Everyone is talking about money these days; politicians, news presenters, even health educators! Most folks are worried about the money that they’ve lost due to the tanking stock market. Questions running around in their heads: “Am I going to have to work until I die now?” “Do I have enough money to send my child to college?” “If I do send my child to college, do I have enough money to retire when I had planned?”
I was inspired when I read this article in Sunday’s paper about those same questions. Here’s the specific quote:
Associated Press: What general advice do you have for people in their 50s and 60s who have seen their retirement accounts shrink and now figure they will have to delay retirement or scale back their goals?
Nelson: Start taking better care of your health. It’s easy to say you’re going to work longer, but many people effectively retire because their health deteriorates to the point where they can’t work any more.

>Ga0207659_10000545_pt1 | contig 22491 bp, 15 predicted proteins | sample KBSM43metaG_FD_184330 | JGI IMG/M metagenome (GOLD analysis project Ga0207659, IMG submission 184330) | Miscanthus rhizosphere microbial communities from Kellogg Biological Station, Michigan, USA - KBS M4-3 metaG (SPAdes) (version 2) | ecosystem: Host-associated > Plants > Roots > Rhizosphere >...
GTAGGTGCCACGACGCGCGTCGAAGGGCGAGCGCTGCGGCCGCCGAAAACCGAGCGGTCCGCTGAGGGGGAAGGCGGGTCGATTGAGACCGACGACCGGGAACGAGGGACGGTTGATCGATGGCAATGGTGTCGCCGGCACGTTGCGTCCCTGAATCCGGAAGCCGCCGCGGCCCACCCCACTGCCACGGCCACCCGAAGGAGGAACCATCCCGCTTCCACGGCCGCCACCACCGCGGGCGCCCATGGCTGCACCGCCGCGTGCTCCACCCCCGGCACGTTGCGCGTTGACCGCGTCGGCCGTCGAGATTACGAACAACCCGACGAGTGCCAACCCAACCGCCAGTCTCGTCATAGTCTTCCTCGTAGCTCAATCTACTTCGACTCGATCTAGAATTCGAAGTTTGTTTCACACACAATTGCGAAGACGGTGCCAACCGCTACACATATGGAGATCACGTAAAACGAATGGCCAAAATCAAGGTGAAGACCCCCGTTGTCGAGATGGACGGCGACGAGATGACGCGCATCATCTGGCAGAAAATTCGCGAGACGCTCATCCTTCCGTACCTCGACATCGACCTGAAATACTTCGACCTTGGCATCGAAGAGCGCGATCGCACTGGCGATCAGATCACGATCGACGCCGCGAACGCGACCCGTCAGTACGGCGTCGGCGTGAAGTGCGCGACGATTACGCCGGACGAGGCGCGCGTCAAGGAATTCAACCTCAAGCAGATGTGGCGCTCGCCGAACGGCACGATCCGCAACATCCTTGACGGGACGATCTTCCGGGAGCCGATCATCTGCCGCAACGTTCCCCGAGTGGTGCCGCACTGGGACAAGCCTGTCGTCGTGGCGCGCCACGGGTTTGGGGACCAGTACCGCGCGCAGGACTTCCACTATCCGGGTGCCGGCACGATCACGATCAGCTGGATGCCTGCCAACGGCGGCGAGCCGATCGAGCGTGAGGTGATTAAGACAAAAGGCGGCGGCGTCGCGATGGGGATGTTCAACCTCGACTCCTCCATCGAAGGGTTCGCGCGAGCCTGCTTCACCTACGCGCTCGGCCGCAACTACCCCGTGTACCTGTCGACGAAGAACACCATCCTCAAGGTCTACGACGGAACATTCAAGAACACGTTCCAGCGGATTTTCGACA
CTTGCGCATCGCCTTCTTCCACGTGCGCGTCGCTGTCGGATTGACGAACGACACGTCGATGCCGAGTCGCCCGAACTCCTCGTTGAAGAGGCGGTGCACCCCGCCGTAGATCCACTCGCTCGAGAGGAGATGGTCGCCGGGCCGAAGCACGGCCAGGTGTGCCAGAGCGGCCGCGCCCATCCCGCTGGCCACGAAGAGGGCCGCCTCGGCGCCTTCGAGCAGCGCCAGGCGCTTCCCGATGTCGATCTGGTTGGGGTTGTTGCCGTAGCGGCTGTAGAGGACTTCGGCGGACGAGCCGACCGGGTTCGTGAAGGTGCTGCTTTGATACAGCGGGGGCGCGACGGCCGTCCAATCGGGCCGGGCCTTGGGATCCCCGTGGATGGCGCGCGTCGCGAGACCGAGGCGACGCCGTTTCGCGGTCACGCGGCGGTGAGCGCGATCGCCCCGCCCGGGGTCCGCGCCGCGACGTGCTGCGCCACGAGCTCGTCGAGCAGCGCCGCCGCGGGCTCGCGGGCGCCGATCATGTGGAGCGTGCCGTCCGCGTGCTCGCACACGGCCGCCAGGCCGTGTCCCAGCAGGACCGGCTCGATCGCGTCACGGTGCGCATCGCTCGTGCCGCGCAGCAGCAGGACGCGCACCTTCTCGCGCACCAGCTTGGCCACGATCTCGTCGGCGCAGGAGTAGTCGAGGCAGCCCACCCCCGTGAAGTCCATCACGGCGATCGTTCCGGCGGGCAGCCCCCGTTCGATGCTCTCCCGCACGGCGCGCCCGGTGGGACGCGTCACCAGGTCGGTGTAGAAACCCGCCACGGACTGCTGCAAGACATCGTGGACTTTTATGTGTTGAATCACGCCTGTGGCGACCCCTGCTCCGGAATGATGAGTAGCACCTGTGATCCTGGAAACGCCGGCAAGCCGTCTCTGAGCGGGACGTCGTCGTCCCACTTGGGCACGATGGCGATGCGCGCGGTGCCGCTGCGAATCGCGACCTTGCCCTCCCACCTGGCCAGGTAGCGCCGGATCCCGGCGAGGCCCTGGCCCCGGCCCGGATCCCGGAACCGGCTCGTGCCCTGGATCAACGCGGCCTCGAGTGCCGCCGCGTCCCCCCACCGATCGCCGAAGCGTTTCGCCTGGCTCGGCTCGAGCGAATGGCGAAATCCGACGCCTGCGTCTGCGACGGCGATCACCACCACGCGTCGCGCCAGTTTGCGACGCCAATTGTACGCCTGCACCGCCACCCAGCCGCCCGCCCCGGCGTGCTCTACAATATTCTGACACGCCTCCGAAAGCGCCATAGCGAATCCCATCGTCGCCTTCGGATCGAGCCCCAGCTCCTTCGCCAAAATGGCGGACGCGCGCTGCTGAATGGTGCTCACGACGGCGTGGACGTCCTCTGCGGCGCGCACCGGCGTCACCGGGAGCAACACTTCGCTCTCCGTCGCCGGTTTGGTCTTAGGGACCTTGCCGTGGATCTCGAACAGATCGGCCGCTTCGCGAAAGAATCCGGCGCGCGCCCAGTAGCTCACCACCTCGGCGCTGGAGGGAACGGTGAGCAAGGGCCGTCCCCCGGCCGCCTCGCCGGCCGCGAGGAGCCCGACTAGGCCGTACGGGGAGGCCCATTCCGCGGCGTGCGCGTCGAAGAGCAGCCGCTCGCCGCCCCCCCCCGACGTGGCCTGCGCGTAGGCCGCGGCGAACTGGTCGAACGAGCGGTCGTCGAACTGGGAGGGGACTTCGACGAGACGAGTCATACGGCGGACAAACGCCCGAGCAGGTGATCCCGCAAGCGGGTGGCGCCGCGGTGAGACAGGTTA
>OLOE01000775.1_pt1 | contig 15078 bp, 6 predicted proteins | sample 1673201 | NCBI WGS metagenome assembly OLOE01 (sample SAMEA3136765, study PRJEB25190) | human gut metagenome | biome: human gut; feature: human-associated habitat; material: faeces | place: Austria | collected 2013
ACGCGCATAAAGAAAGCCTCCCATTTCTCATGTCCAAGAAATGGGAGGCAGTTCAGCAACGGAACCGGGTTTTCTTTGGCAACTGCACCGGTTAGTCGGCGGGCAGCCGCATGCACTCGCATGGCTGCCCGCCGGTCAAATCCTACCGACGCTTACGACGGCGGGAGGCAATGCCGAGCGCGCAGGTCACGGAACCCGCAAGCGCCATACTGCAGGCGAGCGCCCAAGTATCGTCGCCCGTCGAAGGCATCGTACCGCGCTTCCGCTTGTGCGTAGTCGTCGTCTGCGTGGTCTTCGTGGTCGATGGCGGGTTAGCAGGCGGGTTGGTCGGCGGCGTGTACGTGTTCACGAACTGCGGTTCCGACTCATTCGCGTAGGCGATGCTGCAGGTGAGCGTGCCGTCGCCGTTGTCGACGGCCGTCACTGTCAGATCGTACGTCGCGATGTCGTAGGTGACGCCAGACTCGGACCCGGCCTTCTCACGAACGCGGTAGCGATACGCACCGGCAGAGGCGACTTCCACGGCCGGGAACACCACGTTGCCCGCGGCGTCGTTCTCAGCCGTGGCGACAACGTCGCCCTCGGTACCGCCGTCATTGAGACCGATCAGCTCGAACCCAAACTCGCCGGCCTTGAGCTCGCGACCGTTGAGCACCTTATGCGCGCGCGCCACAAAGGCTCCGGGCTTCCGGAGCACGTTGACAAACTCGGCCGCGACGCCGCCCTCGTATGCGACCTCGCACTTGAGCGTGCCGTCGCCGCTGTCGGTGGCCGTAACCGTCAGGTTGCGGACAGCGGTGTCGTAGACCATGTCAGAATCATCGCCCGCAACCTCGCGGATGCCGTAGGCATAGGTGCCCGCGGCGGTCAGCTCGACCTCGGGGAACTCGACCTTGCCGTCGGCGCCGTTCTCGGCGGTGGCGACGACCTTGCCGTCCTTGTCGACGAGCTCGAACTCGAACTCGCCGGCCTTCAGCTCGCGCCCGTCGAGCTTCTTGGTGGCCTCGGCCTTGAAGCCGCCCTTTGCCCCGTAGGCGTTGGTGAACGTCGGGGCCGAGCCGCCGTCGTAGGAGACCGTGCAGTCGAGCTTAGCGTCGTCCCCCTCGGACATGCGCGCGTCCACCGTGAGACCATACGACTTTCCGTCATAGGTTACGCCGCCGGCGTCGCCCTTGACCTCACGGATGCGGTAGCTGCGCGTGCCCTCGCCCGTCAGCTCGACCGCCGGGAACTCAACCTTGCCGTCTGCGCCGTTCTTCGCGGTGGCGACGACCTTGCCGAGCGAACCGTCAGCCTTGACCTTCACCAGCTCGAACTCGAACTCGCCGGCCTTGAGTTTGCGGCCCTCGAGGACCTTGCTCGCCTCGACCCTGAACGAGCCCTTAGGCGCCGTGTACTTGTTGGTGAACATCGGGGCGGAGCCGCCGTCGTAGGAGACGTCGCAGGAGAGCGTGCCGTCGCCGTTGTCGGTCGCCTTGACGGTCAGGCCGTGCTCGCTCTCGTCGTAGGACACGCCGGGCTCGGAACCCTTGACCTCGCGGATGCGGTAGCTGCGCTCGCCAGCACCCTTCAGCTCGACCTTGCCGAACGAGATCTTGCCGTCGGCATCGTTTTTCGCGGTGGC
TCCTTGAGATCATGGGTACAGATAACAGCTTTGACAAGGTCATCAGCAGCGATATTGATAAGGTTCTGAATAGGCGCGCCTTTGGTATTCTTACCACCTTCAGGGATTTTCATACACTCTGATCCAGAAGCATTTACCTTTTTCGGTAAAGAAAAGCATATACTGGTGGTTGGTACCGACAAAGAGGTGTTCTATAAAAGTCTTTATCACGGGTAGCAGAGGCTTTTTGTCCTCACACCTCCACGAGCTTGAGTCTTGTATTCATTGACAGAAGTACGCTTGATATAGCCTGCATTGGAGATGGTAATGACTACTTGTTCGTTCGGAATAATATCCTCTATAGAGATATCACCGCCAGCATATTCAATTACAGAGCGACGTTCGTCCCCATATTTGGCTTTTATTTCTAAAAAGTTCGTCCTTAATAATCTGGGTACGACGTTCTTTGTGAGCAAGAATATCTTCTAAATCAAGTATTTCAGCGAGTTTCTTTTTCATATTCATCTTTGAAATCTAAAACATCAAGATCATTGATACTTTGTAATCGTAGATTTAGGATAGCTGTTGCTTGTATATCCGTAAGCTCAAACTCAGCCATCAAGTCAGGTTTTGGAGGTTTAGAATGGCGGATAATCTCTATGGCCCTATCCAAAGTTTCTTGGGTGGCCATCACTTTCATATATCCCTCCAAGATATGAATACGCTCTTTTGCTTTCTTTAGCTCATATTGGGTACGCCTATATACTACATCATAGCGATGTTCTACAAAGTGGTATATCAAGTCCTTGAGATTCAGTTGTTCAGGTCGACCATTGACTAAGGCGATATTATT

Do some type of assessment that gives you specific insight from a biological perspective about changes you could make to improve your health. A site that I like is www.realage.com. That’s a very specific, science-based tool that gives you a better idea about whether you really could be healthy enough to work those extra five years if you need to.
“Start taking better care of your health” It’s that easy. It reminds me of another article that I read earlier this year that obese people have lower lifetime health costs than healthy people. Why? Because they don’t live as long.
I could go on & on about the benefits of living a healthy lifestyle, but what it really comes down to is when we look at that paper-lined breakfast cake (i.e.: muffin) versus oatmeal, or the couch versus the dog standing there with her leash in her mouth, which one do we say “yes” to?
Part of living is having a treat every now & then, but it’s the consistent choices that we make on a daily basis that will effect our wallets and longevity.